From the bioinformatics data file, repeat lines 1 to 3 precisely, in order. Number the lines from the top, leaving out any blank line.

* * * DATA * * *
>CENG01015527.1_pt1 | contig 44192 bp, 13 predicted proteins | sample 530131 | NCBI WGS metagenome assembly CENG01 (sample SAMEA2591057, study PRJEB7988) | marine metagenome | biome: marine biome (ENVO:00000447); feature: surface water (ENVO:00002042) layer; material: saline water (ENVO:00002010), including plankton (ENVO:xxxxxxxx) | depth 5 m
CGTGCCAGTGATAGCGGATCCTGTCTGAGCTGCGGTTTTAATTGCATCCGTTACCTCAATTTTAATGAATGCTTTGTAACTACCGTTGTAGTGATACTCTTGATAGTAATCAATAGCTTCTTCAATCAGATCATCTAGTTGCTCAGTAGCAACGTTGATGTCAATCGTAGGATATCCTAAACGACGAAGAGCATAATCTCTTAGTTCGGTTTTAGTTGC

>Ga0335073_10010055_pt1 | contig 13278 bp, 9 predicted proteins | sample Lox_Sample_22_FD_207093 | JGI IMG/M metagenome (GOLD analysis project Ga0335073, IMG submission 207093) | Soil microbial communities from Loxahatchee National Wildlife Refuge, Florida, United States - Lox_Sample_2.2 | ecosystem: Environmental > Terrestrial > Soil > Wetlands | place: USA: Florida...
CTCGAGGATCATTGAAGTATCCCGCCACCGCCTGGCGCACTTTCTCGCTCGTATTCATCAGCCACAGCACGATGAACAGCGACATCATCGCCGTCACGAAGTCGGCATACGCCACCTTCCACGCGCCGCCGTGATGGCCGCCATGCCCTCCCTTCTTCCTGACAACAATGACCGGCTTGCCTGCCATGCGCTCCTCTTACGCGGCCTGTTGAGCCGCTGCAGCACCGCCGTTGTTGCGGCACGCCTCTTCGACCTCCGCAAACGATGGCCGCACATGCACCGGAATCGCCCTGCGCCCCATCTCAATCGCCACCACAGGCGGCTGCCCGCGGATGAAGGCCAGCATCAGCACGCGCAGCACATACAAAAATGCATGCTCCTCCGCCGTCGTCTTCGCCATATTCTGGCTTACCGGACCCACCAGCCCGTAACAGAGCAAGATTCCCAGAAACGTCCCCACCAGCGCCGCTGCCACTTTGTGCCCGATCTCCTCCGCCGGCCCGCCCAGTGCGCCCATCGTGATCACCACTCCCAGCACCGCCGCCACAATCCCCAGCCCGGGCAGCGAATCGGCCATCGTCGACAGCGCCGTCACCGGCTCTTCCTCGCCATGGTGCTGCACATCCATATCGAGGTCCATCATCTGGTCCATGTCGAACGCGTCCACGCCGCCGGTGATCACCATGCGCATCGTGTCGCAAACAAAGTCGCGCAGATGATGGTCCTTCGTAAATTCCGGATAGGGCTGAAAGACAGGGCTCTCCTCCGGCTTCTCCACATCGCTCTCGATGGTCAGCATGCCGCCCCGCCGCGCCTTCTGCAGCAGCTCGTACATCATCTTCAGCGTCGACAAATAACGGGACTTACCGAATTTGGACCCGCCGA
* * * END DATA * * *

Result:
>CENG01015527.1_pt1 | contig 44192 bp, 13 predicted proteins | sample 530131 | NCBI WGS metagenome assembly CENG01 (sample SAMEA2591057, study PRJEB7988) | marine metagenome | biome: marine biome (ENVO:00000447); feature: surface water (ENVO:00002042) layer; material: saline water (ENVO:00002010), including plankton (ENVO:xxxxxxxx) | depth 5 m
CGTGCCAGTGATAGCGGATCCTGTCTGAGCTGCGGTTTTAATTGCATCCGTTACCTCAATTTTAATGAATGCTTTGTAACTACCGTTGTAGTGATACTCTTGATAGTAATCAATAGCTTCTTCAATCAGATCATCTAGTTGCTCAGTAGCAACGTTGATGTCAATCGTAGGATATCCTAAACGACGAAGAGCATAATCTCTTAGTTCGGTTTTAGTTGC

>Ga0335073_10010055_pt1 | contig 13278 bp, 9 predicted proteins | sample Lox_Sample_22_FD_207093 | JGI IMG/M metagenome (GOLD analysis project Ga0335073, IMG submission 207093) | Soil microbial communities from Loxahatchee National Wildlife Refuge, Florida, United States - Lox_Sample_2.2 | ecosystem: Environmental > Terrestrial > Soil > Wetlands | place: USA: Florida...